Polenta is an often forgotten yet delicious option for a side dish. Not only is it extremely comforting, it’s also super easy to make. Unlike risotto, which requires constant stirring, polenta can be left pretty unattended during the cooking process and only needs occasional attention.
I use the Zuni Cafe polenta recipe that is included in The Zuni Cafe Cookbook, A Compendium of Recipes and Cooking Lessons from San Francisco’s Beloved Restaurant by Judy Rodgers, the founder of Zuni. Zuni is an institution here in the Bay Area and the word beloved in the title is not an overstatement but perfectly sums up the sentiment towards this great jewel of a restaurant. It is a place full of happy memories for many and I try to go at least once a year. I always order the polenta when I do.
The story behind the Zuni polenta also speaks to me. In her intro to the recipe Judy says:
“I credit our simple five-dollar bowl of warm polenta with keeping Zuni alive through the first days after the 1980 earthquake – business was terrible all over town, but we stayed pretty busy, selling many more bowls than usual. Inexpensive, reliable, and comforting, a well-seasoned bowl of polenta is satisfying by itself, but, soft, grilled, roasted, or fried, it also finds its way into dozens of dishes at the restaurant.”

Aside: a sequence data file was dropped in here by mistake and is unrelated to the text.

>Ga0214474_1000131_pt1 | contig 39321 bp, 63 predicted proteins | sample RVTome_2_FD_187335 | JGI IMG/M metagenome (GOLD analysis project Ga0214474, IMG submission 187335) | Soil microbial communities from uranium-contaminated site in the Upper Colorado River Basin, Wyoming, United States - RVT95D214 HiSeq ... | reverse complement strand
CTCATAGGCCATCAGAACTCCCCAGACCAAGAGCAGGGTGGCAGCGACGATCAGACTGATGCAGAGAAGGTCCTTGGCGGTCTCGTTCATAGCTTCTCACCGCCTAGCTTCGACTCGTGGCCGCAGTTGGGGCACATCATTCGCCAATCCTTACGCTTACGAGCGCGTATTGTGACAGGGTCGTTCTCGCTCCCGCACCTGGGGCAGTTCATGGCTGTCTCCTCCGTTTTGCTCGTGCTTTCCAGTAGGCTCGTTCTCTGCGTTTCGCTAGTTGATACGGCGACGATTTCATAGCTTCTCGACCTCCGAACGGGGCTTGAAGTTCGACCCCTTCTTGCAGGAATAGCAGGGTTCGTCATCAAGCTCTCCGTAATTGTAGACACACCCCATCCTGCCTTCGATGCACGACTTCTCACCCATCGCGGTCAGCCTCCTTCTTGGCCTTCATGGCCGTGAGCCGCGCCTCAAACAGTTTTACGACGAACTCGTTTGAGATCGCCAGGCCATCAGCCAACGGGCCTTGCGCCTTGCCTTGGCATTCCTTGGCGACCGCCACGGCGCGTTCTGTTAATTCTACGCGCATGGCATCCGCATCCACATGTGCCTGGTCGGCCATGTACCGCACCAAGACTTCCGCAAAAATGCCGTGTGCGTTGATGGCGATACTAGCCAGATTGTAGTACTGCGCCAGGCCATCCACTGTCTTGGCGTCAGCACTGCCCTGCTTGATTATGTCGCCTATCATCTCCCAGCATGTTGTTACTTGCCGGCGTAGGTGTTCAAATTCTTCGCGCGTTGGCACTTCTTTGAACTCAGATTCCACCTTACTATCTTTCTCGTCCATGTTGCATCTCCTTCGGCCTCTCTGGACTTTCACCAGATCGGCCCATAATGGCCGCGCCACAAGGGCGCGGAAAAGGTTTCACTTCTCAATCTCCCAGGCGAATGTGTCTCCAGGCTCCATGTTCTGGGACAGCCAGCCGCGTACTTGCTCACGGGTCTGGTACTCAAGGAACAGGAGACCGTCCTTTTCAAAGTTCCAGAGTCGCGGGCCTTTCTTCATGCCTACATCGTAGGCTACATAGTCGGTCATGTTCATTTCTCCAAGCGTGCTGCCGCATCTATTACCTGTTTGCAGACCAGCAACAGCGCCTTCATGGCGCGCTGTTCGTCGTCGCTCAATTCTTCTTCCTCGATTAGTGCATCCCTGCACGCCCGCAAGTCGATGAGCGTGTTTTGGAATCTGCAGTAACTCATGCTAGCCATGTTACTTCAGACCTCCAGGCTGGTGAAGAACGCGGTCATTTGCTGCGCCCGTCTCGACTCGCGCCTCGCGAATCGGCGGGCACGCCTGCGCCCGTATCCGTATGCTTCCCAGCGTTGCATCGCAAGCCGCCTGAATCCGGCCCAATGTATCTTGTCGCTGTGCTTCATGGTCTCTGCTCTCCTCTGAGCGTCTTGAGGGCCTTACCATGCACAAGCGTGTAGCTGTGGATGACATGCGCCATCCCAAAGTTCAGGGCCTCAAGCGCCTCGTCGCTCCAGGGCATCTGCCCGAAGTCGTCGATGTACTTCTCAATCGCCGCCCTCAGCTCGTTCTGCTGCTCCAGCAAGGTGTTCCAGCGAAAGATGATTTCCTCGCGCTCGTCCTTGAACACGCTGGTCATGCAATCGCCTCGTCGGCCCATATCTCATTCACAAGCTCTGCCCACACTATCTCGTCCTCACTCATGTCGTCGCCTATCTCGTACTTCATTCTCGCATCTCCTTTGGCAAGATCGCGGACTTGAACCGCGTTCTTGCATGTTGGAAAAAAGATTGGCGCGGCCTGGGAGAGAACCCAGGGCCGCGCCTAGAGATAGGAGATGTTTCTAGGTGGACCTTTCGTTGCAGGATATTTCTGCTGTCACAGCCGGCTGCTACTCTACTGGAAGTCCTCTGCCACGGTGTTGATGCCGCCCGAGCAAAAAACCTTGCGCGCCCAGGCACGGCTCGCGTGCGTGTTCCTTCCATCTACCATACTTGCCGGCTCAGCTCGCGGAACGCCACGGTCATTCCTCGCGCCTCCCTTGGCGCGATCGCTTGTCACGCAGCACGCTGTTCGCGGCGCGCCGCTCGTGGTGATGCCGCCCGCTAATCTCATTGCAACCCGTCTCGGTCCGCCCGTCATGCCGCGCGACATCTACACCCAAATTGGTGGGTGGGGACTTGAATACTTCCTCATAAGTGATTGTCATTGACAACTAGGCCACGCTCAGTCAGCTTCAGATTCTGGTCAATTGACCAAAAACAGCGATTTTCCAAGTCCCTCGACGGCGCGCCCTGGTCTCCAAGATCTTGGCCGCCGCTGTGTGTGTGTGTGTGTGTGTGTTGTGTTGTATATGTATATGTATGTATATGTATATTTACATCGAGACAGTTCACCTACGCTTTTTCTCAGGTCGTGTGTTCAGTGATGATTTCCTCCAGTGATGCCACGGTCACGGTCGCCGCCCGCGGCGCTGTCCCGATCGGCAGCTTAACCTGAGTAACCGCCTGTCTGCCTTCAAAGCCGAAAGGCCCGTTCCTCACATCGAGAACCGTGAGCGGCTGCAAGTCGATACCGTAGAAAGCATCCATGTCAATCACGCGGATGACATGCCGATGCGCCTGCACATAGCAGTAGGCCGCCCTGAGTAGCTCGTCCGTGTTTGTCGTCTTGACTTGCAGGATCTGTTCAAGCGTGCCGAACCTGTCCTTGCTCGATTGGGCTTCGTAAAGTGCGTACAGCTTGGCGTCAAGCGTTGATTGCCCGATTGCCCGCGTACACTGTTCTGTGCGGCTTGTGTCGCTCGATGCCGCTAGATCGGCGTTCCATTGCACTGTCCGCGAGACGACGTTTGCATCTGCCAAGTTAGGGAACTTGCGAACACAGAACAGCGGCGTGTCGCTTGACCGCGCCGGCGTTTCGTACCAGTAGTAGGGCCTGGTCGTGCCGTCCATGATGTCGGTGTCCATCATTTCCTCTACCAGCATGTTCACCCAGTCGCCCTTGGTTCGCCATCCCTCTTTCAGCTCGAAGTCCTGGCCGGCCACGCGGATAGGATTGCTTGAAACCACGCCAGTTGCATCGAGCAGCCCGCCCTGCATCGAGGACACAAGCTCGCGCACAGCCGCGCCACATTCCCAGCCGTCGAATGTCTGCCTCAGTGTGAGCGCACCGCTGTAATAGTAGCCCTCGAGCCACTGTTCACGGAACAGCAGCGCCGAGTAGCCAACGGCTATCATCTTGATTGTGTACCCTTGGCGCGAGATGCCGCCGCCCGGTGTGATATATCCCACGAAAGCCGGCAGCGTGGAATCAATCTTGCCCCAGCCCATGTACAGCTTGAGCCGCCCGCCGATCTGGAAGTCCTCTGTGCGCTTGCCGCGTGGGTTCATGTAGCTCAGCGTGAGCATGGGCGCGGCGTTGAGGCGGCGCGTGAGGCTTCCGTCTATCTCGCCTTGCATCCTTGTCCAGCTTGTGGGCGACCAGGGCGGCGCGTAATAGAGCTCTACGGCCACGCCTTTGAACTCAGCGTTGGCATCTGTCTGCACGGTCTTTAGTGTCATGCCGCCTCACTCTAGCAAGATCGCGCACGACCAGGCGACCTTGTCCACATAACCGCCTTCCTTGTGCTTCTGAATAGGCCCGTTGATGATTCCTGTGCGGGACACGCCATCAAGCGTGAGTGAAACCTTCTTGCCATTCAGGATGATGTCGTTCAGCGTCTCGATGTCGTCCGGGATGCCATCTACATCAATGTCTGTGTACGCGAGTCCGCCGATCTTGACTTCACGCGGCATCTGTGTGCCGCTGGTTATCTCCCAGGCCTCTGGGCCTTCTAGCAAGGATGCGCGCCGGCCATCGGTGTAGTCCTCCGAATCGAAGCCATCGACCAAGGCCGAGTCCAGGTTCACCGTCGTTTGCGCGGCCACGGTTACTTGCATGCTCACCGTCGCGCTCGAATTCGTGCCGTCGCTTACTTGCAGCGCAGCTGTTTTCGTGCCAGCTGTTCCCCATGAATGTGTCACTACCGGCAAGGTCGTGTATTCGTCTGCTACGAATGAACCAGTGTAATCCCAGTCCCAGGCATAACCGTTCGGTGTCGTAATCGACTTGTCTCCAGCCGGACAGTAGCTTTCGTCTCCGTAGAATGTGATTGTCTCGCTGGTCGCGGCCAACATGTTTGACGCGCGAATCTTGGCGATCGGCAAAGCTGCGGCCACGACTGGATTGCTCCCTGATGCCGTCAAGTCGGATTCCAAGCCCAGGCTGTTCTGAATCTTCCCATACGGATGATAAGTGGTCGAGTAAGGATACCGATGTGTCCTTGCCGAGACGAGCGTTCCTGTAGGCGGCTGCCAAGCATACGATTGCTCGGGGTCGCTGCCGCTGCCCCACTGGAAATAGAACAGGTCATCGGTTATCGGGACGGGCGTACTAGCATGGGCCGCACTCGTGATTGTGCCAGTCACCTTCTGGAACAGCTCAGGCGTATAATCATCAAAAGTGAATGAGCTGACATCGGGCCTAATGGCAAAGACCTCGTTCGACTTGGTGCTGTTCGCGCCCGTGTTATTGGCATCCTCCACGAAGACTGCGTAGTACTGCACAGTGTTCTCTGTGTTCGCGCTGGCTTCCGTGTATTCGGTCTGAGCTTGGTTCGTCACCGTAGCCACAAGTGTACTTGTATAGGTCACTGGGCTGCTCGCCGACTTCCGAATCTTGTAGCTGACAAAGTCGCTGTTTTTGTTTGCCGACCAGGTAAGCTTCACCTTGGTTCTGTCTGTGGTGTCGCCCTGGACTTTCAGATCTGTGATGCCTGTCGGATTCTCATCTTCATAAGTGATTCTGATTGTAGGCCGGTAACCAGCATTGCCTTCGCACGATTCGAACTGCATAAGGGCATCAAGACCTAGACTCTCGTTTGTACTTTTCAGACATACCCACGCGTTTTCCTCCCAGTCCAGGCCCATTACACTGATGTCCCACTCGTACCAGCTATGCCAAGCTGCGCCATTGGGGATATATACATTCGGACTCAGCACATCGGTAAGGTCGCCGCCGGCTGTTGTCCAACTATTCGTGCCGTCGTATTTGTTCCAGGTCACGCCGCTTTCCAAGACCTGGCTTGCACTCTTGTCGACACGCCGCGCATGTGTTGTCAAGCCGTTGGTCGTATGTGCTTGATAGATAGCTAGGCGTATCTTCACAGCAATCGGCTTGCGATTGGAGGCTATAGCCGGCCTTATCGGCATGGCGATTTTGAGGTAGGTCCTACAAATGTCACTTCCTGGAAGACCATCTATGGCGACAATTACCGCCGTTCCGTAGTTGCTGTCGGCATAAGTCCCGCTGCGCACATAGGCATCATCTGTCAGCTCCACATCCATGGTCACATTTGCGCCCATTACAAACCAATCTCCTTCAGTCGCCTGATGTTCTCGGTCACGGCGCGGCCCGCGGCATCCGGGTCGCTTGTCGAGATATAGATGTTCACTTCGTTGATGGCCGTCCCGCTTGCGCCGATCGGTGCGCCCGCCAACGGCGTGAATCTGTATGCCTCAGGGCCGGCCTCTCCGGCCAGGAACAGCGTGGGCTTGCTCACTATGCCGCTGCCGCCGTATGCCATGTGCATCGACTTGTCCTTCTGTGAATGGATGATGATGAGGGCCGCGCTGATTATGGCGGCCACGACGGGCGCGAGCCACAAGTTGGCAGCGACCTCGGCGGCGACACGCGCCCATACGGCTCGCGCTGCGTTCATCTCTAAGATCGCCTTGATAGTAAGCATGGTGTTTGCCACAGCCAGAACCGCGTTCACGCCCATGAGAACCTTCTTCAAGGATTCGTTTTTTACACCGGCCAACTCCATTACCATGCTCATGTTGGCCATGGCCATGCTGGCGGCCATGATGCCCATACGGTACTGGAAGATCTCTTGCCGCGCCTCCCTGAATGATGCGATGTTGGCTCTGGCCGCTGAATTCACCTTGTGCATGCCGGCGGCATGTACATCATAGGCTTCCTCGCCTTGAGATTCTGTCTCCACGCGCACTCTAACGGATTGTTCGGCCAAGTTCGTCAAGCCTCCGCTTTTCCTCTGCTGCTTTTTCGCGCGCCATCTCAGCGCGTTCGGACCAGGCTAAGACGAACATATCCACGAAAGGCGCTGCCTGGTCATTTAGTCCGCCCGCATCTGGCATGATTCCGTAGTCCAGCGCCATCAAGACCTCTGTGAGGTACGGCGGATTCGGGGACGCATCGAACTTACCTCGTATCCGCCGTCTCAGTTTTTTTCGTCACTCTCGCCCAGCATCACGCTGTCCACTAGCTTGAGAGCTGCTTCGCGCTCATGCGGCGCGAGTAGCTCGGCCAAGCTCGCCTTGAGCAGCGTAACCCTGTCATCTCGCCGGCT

Creamy and Hearty Hands-free Polenta
An endlessly versatile, comforting and delicious recipe for creamy polenta, which pairs well with a multitude of dishes. Adapted from the Zuni Cafe Cookbook.
- Prep Time: 5 minutes
- Cook Time: 1 hour
- Total Time: 1 hour 5 minutes
- Yield: 4 to 6 servings 1x
- 5 C water
- 1 C coarsely ground polenta
- About 2 t salt, or to tast
- Unsalted butter (optional)
- Bring the water to a simmer in a 2-quart saucepan.
- Whisk in the polenta and stir until the water returns to a simmer.
- Reduce the heat until the polenta only bubbles and sputters occasionally.
- Cook uncovered for about 1 hour, stirring as needed, until thick but still fluid.
- If the polenta becomes stiff, add a trickle of water.
- Add salt and a generous dab of butter.
- Transfer the polenta to a double boiler set over simmering water, to rest for at least 30 minutes (or up to you a few hours)
- Wrap the lid tightly in plastic wrap and cover the polenta to prevent the polenta from developing a skin.
I don’t always rest the polenta and often serve immediately. Either method I’ve found delicious.